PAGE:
The most that can be said for Tesalona is that his gratuitous adjustment title granted him possessory rights over pasture land with an area of 29 hectares but not ownership over 970 hectares of grazing land. As to the requirements for an adjustment proceeding under the Royal Decree of December 26, 1884, where the area in hectares, not the boundaries, is important, see Ventura, Land Registration and Mortgages, pp. 17-19.

The Maxinos have the burden of proving that the title justified the considerable increase in area. They have not shown that a title for 29 hectares could be a valid title for 970 hectares. The boundaries and areas stated in Tesalona’s tax declarations reveal that a different land was covered thereby. The title states that the 29-hectare land was located in Barrio Yamay. In his tax declarations it is stated that the land was located in Barrio Cambuga, now Anonang.chanrobles.com : virtual law library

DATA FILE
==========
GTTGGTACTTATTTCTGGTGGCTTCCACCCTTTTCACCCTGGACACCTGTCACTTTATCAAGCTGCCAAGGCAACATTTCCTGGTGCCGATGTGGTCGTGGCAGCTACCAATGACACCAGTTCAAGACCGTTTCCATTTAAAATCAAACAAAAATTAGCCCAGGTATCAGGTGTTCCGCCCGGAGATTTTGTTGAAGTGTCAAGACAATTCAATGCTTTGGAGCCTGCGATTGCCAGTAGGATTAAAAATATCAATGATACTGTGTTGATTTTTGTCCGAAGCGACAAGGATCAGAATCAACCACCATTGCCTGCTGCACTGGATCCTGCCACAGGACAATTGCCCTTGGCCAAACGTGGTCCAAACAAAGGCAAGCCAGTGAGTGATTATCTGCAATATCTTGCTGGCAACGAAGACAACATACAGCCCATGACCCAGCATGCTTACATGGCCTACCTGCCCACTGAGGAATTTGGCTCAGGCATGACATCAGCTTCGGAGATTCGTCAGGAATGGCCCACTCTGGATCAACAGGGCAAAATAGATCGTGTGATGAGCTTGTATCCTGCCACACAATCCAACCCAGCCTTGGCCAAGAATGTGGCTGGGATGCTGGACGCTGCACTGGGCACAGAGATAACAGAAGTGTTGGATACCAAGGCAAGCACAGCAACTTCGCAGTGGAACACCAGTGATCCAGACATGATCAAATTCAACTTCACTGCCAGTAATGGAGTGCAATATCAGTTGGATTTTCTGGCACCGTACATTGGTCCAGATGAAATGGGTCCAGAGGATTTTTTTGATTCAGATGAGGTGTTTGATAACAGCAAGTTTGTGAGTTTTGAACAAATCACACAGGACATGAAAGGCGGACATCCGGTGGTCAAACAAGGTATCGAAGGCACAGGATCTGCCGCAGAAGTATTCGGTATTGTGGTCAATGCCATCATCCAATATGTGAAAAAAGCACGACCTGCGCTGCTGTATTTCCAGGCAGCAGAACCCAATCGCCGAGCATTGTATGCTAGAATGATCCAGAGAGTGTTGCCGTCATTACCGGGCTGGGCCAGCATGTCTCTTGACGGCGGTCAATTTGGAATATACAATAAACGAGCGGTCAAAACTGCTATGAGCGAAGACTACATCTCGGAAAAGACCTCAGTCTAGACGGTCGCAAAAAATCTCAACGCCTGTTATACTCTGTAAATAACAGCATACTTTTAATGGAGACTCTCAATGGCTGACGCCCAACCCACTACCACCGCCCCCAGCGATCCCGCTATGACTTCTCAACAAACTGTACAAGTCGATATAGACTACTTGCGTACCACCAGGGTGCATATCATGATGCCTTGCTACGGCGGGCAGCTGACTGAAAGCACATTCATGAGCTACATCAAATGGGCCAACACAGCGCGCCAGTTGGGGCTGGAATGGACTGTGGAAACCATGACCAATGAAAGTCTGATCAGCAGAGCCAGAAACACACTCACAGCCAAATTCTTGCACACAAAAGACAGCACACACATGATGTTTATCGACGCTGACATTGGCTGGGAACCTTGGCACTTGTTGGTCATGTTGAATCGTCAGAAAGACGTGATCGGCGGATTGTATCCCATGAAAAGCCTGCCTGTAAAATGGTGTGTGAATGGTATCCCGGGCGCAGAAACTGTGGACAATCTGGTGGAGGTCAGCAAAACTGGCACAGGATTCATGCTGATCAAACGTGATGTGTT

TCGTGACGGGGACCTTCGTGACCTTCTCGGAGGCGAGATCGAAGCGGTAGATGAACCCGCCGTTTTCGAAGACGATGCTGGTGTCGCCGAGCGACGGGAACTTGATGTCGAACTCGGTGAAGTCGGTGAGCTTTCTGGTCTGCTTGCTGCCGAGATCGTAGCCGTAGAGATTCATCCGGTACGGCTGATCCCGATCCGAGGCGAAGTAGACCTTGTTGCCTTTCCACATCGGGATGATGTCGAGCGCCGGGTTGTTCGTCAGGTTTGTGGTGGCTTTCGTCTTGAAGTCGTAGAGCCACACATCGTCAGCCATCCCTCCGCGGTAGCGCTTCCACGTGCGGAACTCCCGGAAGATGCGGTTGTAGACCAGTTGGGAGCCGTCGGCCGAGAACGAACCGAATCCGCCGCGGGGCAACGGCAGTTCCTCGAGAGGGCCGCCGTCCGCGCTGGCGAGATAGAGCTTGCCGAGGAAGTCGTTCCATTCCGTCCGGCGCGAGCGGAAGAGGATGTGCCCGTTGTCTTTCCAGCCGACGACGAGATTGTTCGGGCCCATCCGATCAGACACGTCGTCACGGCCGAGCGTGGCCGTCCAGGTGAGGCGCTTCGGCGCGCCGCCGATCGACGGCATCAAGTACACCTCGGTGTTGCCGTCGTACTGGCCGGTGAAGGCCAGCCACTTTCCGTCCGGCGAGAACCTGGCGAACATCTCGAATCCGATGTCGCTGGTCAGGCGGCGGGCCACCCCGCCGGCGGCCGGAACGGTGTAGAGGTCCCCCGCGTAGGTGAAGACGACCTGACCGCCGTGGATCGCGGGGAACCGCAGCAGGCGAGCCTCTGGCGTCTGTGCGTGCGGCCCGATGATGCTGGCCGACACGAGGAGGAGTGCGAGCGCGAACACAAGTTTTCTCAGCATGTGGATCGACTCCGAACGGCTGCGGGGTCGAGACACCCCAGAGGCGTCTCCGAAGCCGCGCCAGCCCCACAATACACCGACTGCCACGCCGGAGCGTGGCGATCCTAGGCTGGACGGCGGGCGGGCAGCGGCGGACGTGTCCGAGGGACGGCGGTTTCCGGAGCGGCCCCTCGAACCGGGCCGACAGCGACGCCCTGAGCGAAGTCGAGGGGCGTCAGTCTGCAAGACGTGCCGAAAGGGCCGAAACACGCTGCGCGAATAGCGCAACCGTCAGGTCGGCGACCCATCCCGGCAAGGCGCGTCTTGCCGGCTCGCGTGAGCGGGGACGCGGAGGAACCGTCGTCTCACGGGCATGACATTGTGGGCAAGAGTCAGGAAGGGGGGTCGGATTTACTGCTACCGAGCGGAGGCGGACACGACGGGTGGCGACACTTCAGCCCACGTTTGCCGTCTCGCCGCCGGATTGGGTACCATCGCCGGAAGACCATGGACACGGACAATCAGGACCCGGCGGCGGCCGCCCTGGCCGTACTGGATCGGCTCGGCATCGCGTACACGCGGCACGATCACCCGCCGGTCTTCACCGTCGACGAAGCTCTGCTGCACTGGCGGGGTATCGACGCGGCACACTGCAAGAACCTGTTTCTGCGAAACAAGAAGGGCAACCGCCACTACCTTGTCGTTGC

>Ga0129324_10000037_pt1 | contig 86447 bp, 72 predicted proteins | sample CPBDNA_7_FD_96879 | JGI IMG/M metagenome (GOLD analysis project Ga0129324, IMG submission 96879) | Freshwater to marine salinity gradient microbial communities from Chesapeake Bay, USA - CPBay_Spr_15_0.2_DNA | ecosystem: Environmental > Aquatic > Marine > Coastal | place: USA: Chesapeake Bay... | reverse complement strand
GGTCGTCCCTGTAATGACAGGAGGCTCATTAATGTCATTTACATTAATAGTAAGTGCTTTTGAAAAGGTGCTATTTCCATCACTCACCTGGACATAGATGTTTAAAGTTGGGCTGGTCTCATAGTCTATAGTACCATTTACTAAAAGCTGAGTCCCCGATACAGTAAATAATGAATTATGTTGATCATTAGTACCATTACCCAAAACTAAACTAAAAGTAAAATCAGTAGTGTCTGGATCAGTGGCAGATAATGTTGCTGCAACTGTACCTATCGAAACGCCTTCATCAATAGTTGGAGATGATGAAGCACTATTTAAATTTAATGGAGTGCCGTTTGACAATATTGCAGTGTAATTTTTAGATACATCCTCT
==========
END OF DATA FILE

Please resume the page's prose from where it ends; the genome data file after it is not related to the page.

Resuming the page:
His 1906 tax declaration is for a parcel of land whose boundaries are not the Yamay and Campalacio Creeks but it was bounded by the Yamay Creek and the lands of Maximo Tesalona, Emiterio Tesalona and Felix Aguilles, with an area of 120 hectares (Exh. I). On the other hand, his 1919 and 1921 tax declarations are for land with the same boundaries but with an area of 36 hectares only (Exh. I-2 and I-3).

The 1948, 1958 and 1961 tax declarations use the boundaries Campalacio and Yamay Creeks but the area of the pasture land is 100 hectares only, a far cry from the 970 hectares as surveyed (Exh. I-4, I-5 and I-6).